In this project we plan to improve on both the measurement and empirical analysis of the heterogeneous impact of globalization using unique and rich micro-data, at the rm-, region-, and household-level. Throughout the different parts and working packages of our project, we focus on measurement and a more detailed micro- analysis, to identify the heterogeneous effects across a variety of settings, and we do so with a modern view of globalization and market integration — i.e., that trade is more than a mere ow of goods between countries, as traditionally modeled in international trade theory. Firms, the mix of workers they employ to produce a set of differentiated products, and the globally spread production process is central in the analysis. We therefore focus on all three relevant margins of globalization: rms, households and space (cities) in this project.
The different working packages (WPs) share a common focus on micro-data and empirical analysis through state-of-the art micro-econometric techniques, that in part have been developed by the PIs of this project. We rely on a combination of new, and unique detailed datasets which have either been collected by other organizations, or by our own research teams. The coverage of the data and the project is global and local at the same time. The overall project will cover many countries, both rich and poor; but the focus of the specific working packages is local which is inherent in the use of detailed micro-data.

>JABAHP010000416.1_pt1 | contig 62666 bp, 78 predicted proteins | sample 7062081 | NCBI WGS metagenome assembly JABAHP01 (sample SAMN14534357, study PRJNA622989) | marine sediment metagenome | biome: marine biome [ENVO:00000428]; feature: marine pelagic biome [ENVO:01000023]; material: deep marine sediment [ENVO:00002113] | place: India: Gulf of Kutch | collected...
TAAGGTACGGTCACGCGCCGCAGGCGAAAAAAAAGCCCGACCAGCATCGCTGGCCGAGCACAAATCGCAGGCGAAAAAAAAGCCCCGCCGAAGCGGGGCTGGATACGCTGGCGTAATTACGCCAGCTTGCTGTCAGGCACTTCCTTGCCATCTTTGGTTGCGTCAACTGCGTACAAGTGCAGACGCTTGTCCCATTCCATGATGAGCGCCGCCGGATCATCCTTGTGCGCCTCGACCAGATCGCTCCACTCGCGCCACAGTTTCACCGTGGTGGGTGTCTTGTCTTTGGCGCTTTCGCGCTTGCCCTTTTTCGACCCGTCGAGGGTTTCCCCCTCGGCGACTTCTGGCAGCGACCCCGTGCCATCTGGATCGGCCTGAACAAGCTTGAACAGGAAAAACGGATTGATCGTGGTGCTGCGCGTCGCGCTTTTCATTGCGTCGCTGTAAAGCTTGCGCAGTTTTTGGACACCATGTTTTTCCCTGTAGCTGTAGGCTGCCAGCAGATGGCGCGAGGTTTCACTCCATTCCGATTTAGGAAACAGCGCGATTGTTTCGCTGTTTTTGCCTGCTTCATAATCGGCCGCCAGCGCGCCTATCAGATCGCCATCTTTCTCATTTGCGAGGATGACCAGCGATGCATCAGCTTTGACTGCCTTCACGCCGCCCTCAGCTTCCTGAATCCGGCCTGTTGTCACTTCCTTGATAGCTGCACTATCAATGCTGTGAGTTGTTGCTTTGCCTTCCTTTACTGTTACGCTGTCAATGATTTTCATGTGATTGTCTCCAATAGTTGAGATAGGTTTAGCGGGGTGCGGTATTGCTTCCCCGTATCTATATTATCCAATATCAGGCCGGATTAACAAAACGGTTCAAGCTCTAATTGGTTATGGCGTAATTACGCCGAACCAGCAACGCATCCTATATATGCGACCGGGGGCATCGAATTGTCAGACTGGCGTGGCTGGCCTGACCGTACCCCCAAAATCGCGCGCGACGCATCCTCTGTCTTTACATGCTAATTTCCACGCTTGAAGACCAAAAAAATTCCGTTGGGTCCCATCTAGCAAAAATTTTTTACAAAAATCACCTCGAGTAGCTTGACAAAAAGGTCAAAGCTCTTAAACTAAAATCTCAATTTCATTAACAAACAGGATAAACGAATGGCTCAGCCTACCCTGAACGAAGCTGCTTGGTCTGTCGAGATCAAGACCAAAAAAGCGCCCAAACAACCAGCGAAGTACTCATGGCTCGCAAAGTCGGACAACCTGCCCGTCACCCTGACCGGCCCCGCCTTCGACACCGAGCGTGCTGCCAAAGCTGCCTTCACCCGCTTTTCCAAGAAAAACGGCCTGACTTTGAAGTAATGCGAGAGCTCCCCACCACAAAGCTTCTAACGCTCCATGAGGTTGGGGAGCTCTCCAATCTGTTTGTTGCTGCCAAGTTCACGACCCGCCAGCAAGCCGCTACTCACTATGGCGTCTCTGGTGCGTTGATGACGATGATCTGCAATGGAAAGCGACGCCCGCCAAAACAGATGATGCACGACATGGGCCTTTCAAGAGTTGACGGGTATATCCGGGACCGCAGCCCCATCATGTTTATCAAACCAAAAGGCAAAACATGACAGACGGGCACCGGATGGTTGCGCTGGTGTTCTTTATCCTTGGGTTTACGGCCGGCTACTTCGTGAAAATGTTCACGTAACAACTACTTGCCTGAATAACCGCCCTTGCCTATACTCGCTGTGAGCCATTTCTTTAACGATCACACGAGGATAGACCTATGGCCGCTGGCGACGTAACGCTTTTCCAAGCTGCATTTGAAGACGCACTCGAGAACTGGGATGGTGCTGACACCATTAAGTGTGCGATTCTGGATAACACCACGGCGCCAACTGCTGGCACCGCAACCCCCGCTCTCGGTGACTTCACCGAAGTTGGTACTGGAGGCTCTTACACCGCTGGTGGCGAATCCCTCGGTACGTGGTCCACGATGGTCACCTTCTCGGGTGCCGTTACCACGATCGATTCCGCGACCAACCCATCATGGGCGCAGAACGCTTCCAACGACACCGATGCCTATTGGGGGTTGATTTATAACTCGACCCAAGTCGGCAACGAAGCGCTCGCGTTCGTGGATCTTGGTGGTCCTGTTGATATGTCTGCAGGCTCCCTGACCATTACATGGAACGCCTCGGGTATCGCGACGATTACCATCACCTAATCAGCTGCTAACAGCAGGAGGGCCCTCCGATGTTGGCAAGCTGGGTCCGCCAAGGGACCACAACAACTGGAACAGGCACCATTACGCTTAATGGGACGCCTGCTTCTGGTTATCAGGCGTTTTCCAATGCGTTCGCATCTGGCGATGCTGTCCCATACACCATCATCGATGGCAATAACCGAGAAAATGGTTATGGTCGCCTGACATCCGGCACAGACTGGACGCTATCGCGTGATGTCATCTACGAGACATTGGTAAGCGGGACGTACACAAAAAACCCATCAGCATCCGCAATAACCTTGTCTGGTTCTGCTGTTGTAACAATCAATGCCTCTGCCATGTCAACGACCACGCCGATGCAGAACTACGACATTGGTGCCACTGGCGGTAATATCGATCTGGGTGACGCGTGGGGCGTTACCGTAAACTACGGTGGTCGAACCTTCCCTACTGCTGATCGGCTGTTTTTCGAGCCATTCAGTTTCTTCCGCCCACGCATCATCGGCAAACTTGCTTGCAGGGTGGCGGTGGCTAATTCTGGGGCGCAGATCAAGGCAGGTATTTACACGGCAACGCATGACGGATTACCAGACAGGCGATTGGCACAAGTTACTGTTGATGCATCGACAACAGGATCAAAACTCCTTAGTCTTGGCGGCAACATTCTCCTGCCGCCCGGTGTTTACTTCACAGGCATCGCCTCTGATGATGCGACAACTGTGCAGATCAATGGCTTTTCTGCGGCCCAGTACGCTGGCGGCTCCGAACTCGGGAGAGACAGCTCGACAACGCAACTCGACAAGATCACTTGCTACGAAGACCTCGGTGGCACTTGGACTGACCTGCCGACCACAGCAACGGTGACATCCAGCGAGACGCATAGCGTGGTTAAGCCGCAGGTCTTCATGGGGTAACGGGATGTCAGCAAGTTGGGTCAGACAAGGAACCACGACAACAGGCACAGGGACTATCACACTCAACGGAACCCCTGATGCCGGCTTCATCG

|Frédéric Docquier, William Parienté and Gonzague Vannoorenberghe||Esther Delesalle, Adam Levai||2018||2022|
The economics of deep trade agreements